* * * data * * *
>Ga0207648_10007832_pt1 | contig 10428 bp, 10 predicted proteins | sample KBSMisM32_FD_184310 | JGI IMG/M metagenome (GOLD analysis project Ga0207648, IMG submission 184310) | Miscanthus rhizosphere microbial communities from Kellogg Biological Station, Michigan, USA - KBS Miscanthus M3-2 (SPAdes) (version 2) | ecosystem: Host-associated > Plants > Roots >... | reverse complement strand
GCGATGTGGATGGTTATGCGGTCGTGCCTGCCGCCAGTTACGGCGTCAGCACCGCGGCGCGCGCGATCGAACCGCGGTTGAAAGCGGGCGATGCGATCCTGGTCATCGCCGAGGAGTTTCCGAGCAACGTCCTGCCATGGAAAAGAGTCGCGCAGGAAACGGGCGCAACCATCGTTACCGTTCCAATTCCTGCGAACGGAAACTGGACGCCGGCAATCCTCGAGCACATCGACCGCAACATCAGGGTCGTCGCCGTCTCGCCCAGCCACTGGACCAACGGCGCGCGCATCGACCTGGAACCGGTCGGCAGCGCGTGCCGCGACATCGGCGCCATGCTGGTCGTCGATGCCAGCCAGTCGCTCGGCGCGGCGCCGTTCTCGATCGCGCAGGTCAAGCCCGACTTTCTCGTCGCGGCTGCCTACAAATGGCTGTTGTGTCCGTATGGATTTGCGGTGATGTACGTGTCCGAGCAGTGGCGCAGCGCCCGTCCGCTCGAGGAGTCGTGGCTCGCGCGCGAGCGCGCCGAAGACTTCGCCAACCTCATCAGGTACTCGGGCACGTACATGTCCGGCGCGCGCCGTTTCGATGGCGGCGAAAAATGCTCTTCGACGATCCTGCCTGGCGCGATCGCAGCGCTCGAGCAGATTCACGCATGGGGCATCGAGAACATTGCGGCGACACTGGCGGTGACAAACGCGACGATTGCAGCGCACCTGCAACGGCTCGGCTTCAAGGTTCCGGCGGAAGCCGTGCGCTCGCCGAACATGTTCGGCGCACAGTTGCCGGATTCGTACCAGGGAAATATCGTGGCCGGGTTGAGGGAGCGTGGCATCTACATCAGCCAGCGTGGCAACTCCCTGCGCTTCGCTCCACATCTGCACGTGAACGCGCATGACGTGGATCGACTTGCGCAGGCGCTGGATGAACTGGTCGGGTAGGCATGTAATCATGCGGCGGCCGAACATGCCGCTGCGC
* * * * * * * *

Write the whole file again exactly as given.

>Ga0207648_10007832_pt1 | contig 10428 bp, 10 predicted proteins | sample KBSMisM32_FD_184310 | JGI IMG/M metagenome (GOLD analysis project Ga0207648, IMG submission 184310) | Miscanthus rhizosphere microbial communities from Kellogg Biological Station, Michigan, USA - KBS Miscanthus M3-2 (SPAdes) (version 2) | ecosystem: Host-associated > Plants > Roots >... | reverse complement strand
GCGATGTGGATGGTTATGCGGTCGTGCCTGCCGCCAGTTACGGCGTCAGCACCGCGGCGCGCGCGATCGAACCGCGGTTGAAAGCGGGCGATGCGATCCTGGTCATCGCCGAGGAGTTTCCGAGCAACGTCCTGCCATGGAAAAGAGTCGCGCAGGAAACGGGCGCAACCATCGTTACCGTTCCAATTCCTGCGAACGGAAACTGGACGCCGGCAATCCTCGAGCACATCGACCGCAACATCAGGGTCGTCGCCGTCTCGCCCAGCCACTGGACCAACGGCGCGCGCATCGACCTGGAACCGGTCGGCAGCGCGTGCCGCGACATCGGCGCCATGCTGGTCGTCGATGCCAGCCAGTCGCTCGGCGCGGCGCCGTTCTCGATCGCGCAGGTCAAGCCCGACTTTCTCGTCGCGGCTGCCTACAAATGGCTGTTGTGTCCGTATGGATTTGCGGTGATGTACGTGTCCGAGCAGTGGCGCAGCGCCCGTCCGCTCGAGGAGTCGTGGCTCGCGCGCGAGCGCGCCGAAGACTTCGCCAACCTCATCAGGTACTCGGGCACGTACATGTCCGGCGCGCGCCGTTTCGATGGCGGCGAAAAATGCTCTTCGACGATCCTGCCTGGCGCGATCGCAGCGCTCGAGCAGATTCACGCATGGGGCATCGAGAACATTGCGGCGACACTGGCGGTGACAAACGCGACGATTGCAGCGCACCTGCAACGGCTCGGCTTCAAGGTTCCGGCGGAAGCCGTGCGCTCGCCGAACATGTTCGGCGCACAGTTGCCGGATTCGTACCAGGGAAATATCGTGGCCGGGTTGAGGGAGCGTGGCATCTACATCAGCCAGCGTGGCAACTCCCTGCGCTTCGCTCCACATCTGCACGTGAACGCGCATGACGTGGATCGACTTGCGCAGGCGCTGGATGAACTGGTCGGGTAGGCATGTAATCATGCGGCGGCCGAACATGCCGCTGCGC